In a move that could change television as we know it, Netflix is reportedly launching a Choose Your Own Adventure TV series made for children later this year. For those unfamiliar, ‘80s and ‘90s kids alike were raised on a series of books that gave the reader the storytelling agency. The Choose Your Own Adventure books (CYOA from here on out) featured the second person perspective — meaning the reader chooses where the story goes and what happens next for the characters.
Whether this concept will translate well to television format remains to be seen, but it’s not a bad idea for a streaming service like Netflix to test the waters. Fans can watch/play at their convenience, and, real talk: who among the pop culture obsessed hasn’t fantasized or pontificated about what plot points or series finales they’d change if they could? We started thinking not only about shows that would fit snugly into the CYOA format, but also shows that had a small-yet-loyal following that were canceled too soon, or shows that had loads of untapped potential — shows whose second (or, in some cases, third) chance could be resurrection via CYOA series. Here are 15 Shows Netflix Should Make Into A Choose-Your-Own-Adventure Series:
15. Stranger Things
One of our writers suggested this already, and we want to second that emotion. The Upside Down is so terrifying and creepy, Pennywise might think twice before entering, but it’s also fascinating and perfect for a CYOA-type exploration by viewers. The entire series seems open to the CYOA format, and we can’t help but be curious about the myriad possible outcomes, should viewers get to explore where Will went and what happened to him while he was there.
Stranger Things made us care about its Dungeons and Dragons loving young protagonists, its weary and frazzled adults, and its confused and weird teens so much that we couldn’t help but get invested in what happened to them (if the show were a CYOA series, viewers could potentially change the fate of Shannon Purser’s fan favorite Barb, which is reason enough for its inclusion here). And, since viewers could pick their favorite character and pretty much control him or her, well…we ALL want to be Eleven on some level, don’t we?
14. Warehouse 13
This Syfy series amassed a decent-sized cult following during its five seasons, and its structure and adventure-laden storylines would serve a CYOA show quite well. The show was centered on two Secret Service Agents who collected random — and potentially harmful — artifacts, placing and storing them in the titular warehouse for safe keeping. Warehouse 13 had a definite Indiana Jones vibe, and in a CYOA show, viewers could hunt for ultra-fun artifacts like the Folsom Prison ball and chain, which attached itself to the shadows of random people, rendering them immobile, or the “angry birdcage,” a metal birdcage that attracts everything with feathers within a one-mile radius.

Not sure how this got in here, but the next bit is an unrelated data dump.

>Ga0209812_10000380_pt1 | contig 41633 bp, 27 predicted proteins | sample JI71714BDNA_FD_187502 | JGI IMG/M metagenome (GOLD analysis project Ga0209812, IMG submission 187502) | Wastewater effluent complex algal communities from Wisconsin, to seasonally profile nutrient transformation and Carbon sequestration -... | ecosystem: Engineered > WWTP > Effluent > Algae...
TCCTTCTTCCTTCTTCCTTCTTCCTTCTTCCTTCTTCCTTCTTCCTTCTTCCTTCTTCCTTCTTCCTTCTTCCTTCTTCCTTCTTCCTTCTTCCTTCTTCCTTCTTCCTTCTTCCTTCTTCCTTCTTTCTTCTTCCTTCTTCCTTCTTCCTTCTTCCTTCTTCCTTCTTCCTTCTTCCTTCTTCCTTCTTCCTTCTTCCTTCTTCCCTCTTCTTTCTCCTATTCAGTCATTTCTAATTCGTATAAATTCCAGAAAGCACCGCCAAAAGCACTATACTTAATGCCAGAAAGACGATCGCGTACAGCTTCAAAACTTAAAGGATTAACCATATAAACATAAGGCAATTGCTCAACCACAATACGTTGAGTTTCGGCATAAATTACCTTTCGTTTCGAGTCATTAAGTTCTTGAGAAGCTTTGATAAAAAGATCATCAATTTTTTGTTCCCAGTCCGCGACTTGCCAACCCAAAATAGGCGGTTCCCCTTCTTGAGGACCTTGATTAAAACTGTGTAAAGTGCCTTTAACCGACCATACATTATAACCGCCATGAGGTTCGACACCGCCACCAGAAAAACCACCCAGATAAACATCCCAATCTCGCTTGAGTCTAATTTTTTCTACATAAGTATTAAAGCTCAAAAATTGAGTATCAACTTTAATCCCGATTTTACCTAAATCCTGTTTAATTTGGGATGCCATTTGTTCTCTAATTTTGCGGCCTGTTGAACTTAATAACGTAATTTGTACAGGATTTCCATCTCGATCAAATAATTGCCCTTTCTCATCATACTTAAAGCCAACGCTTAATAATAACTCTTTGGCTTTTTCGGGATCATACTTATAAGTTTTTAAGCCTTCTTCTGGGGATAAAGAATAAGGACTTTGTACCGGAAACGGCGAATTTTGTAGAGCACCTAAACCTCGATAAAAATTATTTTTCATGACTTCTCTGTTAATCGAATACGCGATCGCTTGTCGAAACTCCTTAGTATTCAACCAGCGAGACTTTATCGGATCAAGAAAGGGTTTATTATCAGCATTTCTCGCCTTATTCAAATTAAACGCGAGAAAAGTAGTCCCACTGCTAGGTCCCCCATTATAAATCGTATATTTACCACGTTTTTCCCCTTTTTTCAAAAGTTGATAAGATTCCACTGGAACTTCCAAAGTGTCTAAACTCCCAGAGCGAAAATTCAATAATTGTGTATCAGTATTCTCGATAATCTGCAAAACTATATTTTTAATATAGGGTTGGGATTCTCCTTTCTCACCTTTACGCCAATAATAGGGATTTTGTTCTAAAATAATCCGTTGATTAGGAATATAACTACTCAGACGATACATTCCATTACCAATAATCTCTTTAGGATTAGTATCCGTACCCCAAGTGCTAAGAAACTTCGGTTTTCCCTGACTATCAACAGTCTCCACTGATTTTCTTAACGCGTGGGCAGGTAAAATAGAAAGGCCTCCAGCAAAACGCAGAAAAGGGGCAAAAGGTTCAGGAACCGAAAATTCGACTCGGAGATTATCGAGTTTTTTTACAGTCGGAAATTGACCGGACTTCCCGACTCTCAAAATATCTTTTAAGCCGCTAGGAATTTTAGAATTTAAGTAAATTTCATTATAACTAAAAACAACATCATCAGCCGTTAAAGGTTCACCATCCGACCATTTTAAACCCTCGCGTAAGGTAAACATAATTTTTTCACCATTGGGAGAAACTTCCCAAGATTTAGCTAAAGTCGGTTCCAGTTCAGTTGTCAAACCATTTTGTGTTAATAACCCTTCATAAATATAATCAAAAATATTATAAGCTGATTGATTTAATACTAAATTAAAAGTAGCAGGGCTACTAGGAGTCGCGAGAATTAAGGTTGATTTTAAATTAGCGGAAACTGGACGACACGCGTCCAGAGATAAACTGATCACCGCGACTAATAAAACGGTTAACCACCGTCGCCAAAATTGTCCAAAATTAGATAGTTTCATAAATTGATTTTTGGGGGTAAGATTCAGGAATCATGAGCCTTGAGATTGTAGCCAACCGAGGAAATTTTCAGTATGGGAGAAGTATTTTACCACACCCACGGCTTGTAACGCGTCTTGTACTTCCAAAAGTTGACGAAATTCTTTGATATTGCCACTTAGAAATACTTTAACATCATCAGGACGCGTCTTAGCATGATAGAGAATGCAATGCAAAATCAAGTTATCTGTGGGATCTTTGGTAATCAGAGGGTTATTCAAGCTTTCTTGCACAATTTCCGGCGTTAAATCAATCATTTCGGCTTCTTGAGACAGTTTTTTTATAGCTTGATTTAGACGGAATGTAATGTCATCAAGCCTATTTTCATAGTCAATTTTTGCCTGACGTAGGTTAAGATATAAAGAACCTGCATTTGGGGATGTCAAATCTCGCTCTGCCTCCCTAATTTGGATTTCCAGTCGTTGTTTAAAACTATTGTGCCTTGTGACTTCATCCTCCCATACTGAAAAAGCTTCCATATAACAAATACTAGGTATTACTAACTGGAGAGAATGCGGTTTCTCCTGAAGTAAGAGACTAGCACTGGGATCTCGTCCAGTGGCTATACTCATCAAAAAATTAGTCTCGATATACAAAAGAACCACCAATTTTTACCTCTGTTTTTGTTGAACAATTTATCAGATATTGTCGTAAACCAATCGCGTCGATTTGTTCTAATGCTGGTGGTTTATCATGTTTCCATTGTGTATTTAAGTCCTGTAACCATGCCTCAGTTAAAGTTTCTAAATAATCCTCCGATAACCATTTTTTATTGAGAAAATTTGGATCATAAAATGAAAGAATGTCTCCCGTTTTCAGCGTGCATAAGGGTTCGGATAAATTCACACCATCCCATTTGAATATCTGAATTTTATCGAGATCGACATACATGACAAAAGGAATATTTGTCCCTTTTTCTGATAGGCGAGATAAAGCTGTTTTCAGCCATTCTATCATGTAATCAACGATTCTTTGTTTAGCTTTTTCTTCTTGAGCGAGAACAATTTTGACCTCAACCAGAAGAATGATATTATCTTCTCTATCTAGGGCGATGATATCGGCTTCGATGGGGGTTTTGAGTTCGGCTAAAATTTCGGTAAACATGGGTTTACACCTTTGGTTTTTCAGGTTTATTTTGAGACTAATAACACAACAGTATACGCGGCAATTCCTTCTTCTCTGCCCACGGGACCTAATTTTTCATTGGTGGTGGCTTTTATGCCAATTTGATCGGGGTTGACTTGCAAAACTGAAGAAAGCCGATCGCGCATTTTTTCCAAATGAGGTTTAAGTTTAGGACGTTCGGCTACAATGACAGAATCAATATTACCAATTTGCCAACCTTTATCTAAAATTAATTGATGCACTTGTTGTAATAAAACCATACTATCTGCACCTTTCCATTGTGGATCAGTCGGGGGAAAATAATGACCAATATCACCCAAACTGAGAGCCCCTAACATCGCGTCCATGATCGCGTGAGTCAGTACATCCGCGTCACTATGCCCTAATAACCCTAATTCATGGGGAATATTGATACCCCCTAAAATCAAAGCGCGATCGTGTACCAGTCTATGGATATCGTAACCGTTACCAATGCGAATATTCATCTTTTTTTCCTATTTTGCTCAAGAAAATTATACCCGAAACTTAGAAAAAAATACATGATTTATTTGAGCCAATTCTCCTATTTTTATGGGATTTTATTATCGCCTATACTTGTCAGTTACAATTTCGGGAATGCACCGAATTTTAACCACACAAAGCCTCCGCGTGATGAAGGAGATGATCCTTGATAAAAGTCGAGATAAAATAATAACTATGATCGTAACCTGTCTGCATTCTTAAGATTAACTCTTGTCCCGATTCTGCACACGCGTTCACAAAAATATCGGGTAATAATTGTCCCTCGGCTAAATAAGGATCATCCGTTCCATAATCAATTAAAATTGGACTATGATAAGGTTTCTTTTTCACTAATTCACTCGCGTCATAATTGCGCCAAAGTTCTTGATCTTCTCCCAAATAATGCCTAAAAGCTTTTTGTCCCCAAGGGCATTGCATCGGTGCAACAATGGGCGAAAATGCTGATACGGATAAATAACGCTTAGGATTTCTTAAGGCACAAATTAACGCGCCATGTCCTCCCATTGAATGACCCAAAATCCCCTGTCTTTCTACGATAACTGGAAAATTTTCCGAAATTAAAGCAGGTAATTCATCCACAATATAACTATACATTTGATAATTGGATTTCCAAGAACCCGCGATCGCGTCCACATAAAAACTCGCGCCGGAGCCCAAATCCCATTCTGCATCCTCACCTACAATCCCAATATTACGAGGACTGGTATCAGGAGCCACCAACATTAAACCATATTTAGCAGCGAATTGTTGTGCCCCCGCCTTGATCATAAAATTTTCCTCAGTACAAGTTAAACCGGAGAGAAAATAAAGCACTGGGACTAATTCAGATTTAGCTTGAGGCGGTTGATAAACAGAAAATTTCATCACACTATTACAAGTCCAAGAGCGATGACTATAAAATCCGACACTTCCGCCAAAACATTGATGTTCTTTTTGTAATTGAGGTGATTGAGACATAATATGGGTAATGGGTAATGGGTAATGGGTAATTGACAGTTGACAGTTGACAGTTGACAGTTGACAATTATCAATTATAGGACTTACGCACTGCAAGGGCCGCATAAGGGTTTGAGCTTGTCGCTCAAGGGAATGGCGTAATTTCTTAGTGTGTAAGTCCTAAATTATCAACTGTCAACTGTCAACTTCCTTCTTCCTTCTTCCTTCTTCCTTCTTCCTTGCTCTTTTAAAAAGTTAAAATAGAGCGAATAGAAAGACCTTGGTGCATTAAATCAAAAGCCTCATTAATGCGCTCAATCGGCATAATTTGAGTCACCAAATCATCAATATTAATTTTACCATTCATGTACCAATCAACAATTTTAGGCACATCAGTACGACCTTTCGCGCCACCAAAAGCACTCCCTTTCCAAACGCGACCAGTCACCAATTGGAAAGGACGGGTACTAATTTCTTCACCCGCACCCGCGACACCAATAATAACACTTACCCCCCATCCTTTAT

Another reason Warehouse might work as a CYOA series: in the show, it is suggested that there were a dozen other warehouses from various other points in time — Warehouse 1, for example, was built under Alexander the Great, while Warehouse 11 was in Russia during the Romanov dynasty. A CYOA show could open its doors further, giving viewers the choice of which warehouse and subsequent historical era they want to visit, giving an entirely new experience to old and new fans of the show alike.
After two unarguably flawed NBC series, (Heroes and Heroes Reborn) many fans and critics broke up with this show for good, and we don’t blame them. We did too. But watching Heroes as a CYOA series would literally leave the plot up to the people watching, so just about all of the (very legitimate) grievances viewers had could be remedied by the same fans who were frustrated the first few times around.
The series was never the same after the first season, so the show would have to start over, back to the whole “save the cheerleader” era, way before Nathan’s bizarre murder and T-Bag from Prison Break was running around at some carnival for an entire season. Giving fans and viewers the opportunity to make the decisions in this world would reboot the series entirely. Maybe the third time wouldn’t be the charm here. Or maybe this is the format this show has been waiting for. There’s only one way to find out.